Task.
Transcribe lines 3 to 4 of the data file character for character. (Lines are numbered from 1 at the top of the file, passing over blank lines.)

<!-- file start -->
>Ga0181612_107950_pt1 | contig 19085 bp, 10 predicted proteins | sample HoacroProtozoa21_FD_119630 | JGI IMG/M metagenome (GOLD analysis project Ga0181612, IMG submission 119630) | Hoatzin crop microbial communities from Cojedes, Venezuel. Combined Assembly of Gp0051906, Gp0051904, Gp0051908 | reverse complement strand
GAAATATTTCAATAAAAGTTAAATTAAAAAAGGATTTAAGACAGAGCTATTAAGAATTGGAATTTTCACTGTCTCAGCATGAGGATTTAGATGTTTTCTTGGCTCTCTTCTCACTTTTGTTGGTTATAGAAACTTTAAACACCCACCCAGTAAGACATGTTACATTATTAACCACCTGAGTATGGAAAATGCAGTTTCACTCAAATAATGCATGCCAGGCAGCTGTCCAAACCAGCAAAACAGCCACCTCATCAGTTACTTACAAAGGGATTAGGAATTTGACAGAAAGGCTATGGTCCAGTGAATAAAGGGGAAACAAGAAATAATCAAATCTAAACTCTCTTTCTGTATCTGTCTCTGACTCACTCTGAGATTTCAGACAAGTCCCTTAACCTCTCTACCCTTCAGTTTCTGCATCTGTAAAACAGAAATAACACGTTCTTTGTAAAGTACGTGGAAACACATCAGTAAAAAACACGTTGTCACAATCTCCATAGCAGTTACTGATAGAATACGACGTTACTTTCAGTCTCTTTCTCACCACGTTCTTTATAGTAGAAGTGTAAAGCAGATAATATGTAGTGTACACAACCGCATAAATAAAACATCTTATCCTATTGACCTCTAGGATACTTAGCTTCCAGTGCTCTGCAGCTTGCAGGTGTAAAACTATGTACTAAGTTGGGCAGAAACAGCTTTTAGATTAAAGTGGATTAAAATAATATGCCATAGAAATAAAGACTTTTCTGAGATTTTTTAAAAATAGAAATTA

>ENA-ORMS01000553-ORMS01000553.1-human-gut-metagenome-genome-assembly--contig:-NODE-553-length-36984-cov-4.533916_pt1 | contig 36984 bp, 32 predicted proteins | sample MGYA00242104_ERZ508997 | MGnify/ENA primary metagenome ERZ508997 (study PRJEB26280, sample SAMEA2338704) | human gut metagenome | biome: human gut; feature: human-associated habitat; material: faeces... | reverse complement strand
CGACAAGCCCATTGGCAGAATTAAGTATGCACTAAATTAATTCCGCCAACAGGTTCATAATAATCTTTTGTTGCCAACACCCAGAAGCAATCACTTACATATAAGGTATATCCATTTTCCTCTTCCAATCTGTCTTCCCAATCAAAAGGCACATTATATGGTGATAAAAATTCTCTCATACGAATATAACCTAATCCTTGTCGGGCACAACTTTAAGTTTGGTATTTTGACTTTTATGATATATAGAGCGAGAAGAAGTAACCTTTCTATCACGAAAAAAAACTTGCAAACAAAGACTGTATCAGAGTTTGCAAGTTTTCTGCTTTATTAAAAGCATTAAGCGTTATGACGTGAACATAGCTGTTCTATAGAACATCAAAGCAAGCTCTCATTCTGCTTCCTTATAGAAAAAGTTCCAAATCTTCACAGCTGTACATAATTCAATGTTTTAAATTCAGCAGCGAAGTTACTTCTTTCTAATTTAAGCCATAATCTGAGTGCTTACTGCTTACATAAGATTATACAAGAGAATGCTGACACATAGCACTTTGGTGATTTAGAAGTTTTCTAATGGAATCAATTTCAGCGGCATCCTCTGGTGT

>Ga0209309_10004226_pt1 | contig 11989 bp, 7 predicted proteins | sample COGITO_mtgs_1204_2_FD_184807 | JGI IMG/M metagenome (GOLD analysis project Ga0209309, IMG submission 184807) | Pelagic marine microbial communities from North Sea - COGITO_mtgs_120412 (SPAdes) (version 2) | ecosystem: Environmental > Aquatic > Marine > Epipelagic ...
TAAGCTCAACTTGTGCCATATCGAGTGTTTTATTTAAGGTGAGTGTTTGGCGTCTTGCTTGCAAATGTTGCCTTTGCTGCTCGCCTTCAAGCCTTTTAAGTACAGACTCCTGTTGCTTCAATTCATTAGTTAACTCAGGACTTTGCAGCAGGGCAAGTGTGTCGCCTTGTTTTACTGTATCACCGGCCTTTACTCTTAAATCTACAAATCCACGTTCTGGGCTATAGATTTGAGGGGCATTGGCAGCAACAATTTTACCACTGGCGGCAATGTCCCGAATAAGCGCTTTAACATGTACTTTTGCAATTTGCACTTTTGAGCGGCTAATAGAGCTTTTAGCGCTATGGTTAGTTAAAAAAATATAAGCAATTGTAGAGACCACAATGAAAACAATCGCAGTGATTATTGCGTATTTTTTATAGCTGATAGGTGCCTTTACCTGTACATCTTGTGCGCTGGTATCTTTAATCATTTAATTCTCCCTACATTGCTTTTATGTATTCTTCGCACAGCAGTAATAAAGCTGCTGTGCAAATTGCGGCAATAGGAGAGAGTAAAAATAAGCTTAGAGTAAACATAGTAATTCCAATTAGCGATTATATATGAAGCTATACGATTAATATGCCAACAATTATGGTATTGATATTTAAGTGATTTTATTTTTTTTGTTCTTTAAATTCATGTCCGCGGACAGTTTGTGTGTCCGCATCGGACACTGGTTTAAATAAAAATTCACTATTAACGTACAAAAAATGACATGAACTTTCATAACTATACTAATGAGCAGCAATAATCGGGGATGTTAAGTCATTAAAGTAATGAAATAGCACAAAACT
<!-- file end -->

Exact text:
>ENA-ORMS01000553-ORMS01000553.1-human-gut-metagenome-genome-assembly--contig:-NODE-553-length-36984-cov-4.533916_pt1 | contig 36984 bp, 32 predicted proteins | sample MGYA00242104_ERZ508997 | MGnify/ENA primary metagenome ERZ508997 (study PRJEB26280, sample SAMEA2338704) | human gut metagenome | biome: human gut; feature: human-associated habitat; material: faeces... | reverse complement strand
CGACAAGCCCATTGGCAGAATTAAGTATGCACTAAATTAATTCCGCCAACAGGTTCATAATAATCTTTTGTTGCCAACACCCAGAAGCAATCACTTACATATAAGGTATATCCATTTTCCTCTTCCAATCTGTCTTCCCAATCAAAAGGCACATTATATGGTGATAAAAATTCTCTCATACGAATATAACCTAATCCTTGTCGGGCACAACTTTAAGTTTGGTATTTTGACTTTTATGATATATAGAGCGAGAAGAAGTAACCTTTCTATCACGAAAAAAAACTTGCAAACAAAGACTGTATCAGAGTTTGCAAGTTTTCTGCTTTATTAAAAGCATTAAGCGTTATGACGTGAACATAGCTGTTCTATAGAACATCAAAGCAAGCTCTCATTCTGCTTCCTTATAGAAAAAGTTCCAAATCTTCACAGCTGTACATAATTCAATGTTTTAAATTCAGCAGCGAAGTTACTTCTTTCTAATTTAAGCCATAATCTGAGTGCTTACTGCTTACATAAGATTATACAAGAGAATGCTGACACATAGCACTTTGGTGATTTAGAAGTTTTCTAATGGAATCAATTTCAGCGGCATCCTCTGGTGT